In recent posts, we’ve outlined why you need a campus recruitment strategy, and how to start recruiting young talent, both of which touched on the benefits of developing an internship program.
For a more in-depth look at campus recruitment, download our free eGuide, Building a successful campus recruitment strategy, for a step-by-step plan, as well as checklists, timelines, and more.
But once you’ve created that great program – one that ensures a positive experience for staff and participants – how do you go about finding interns who can do the job and offer something unique to your organization?
To start, it’s important to approach the interview process in the right way.
“You have to remember that an internship is part of the learning process for students and new graduates, so there may be a lot of nerves and inexperience on display,” Shawn D’Souza, Workopolis’ talent acquisition manager.
“To help put people at ease, and to make screening as effective as possible, many companies will call applicants in advance to discuss the process and expectations. This way interns can better prepare and feel more confident on the day of an actual interview. And the more comfortable and confident your applicants are, the easier it will be to find that gem,” he says.
To get to that point, though, you still have to ask them the right questions. Here are nine interview questions that will help you find the best interns.
Why did you choose this field of study?
This question opens a lot of potential conversational doors, giving applicants the chance to talk about their background, their passions, and long-term career goals.
“I like this one because it not only covers a lot of ground, it also breaks the ice and gets people talking – without really testing them,” D’Souza says.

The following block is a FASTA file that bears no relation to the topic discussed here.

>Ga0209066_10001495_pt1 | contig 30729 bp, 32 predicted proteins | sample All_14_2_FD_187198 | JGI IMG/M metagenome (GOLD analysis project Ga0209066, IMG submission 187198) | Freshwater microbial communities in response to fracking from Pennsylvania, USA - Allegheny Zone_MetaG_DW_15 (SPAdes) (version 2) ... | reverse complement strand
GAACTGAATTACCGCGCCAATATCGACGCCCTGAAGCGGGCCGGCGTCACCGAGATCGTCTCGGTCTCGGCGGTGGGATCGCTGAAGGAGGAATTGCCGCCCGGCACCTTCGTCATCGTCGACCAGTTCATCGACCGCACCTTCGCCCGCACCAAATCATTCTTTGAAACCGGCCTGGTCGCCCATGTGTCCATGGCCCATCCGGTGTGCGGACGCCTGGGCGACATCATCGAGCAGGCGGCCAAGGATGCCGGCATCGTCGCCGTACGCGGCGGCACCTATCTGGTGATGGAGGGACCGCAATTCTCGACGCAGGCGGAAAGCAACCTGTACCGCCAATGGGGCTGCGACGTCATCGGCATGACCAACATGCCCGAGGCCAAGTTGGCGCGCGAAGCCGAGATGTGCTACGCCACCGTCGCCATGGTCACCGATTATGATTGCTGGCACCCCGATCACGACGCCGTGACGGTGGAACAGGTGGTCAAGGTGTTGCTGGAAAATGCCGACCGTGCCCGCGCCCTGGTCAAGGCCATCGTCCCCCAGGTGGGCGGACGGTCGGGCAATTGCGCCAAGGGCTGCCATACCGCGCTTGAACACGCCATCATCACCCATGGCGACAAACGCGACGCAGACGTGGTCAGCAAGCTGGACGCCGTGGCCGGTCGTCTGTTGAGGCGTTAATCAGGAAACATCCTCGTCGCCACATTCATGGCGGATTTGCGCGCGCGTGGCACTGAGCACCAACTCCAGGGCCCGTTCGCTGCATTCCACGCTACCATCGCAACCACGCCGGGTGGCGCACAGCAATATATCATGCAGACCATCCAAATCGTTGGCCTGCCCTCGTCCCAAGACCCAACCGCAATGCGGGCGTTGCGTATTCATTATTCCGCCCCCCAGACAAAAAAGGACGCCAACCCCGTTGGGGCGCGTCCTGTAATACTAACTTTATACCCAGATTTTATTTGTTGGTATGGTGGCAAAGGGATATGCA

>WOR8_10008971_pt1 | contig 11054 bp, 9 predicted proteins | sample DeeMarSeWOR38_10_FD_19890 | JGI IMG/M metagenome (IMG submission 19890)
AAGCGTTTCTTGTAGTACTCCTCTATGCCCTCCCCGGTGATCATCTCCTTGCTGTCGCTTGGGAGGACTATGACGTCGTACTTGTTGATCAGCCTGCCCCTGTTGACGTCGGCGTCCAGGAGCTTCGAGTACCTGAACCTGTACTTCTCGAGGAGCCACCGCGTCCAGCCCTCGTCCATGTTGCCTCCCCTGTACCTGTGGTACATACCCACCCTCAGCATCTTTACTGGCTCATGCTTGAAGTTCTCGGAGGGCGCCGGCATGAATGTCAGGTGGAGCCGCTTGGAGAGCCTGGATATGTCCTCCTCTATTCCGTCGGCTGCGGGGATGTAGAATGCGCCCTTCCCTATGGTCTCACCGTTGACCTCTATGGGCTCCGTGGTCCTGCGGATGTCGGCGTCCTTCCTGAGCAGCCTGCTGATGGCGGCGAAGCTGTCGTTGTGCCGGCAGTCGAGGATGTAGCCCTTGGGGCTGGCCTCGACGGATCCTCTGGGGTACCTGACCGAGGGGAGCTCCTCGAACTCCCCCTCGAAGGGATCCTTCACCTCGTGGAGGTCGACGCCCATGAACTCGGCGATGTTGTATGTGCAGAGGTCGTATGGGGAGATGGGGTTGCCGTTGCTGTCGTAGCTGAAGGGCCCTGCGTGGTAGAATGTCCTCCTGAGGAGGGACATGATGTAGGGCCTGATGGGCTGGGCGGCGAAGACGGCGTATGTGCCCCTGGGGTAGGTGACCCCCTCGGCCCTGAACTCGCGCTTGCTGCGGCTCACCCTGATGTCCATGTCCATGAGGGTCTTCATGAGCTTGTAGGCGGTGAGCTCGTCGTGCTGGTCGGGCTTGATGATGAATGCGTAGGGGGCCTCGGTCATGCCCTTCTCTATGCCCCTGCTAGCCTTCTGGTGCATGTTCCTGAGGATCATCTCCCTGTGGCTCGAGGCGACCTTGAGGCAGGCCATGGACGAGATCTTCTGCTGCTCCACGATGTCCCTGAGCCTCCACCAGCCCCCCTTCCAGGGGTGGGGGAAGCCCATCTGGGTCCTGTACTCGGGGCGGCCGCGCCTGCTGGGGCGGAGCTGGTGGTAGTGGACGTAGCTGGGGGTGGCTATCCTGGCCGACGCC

Why did you choose to go to this school?
“It might seem inconsequential, but something like moving to a different province to study at a specific program says a lot about a person’s commitment to their career goals,” D’Souza says.
What would be your ideal internship?
This is an important question to ask, if only to be able to set realistic expectations. Does the applicant expect to be working directly with the CEO? Do they want a permanent job once the internship is over? You need to know what they’re looking for, and they need to know what you can offer.
“By laying everything on the table, you’re making sure that you’re making the most of everyone’s time. It will also help you assess if the applicant is a good fit for the internship program you have in place,” D’Souza says.
Why do you want to intern at our company?
Ideally, this question should build off the last one, giving you a greater sense of an applicant’s goals for the future, as well as the kinds of things they expect from you. More importantly, it’s the easiest way to check if the applicant has researched your company.
“The more they know about your company and the industry, the more it demonstrates they’ve spent time defining their long-term goals, and how to best get there. This is also a good way to gauge the state of your employer brand – what the applicant says here can be telling,” D’Souza says.